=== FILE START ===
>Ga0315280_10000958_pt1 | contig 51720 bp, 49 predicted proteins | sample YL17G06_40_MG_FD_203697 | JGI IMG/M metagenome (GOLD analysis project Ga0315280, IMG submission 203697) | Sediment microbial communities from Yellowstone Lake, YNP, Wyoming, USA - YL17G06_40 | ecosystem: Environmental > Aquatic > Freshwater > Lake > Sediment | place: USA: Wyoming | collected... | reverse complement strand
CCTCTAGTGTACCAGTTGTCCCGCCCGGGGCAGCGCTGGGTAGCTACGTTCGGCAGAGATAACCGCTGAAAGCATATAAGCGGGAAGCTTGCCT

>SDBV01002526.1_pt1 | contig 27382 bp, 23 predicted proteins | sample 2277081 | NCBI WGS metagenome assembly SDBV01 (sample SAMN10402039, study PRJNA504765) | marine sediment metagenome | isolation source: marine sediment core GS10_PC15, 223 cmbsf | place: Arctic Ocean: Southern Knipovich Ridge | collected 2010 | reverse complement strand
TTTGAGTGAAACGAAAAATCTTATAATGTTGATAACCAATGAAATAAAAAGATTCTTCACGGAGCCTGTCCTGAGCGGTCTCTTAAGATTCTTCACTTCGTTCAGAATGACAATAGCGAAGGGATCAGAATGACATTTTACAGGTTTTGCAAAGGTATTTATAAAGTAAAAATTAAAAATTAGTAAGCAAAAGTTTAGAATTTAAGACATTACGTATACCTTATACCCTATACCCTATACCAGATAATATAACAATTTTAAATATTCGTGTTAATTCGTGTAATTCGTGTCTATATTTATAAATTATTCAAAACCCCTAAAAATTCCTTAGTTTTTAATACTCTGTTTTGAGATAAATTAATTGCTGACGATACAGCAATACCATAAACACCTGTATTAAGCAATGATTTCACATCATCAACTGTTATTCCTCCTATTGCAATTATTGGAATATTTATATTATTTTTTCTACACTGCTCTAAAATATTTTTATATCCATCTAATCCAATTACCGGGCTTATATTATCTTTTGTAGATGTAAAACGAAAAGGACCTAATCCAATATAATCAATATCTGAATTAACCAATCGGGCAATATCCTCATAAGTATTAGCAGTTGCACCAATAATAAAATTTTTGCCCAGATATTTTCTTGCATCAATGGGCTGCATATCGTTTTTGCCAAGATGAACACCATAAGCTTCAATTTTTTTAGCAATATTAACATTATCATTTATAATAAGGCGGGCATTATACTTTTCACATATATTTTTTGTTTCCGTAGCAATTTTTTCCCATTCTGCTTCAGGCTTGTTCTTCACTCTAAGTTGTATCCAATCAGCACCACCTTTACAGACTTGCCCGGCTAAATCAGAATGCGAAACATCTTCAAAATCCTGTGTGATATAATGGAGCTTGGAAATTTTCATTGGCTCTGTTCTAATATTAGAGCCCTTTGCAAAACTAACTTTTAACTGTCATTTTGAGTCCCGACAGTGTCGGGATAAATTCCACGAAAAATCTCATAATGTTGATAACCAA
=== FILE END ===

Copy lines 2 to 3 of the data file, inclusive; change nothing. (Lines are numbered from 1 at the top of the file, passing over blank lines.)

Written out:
CCTCTAGTGTACCAGTTGTCCCGCCCGGGGCAGCGCTGGGTAGCTACGTTCGGCAGAGATAACCGCTGAAAGCATATAAGCGGGAAGCTTGCCT

>SDBV01002526.1_pt1 | contig 27382 bp, 23 predicted proteins | sample 2277081 | NCBI WGS metagenome assembly SDBV01 (sample SAMN10402039, study PRJNA504765) | marine sediment metagenome | isolation source: marine sediment core GS10_PC15, 223 cmbsf | place: Arctic Ocean: Southern Knipovich Ridge | collected 2010 | reverse complement strand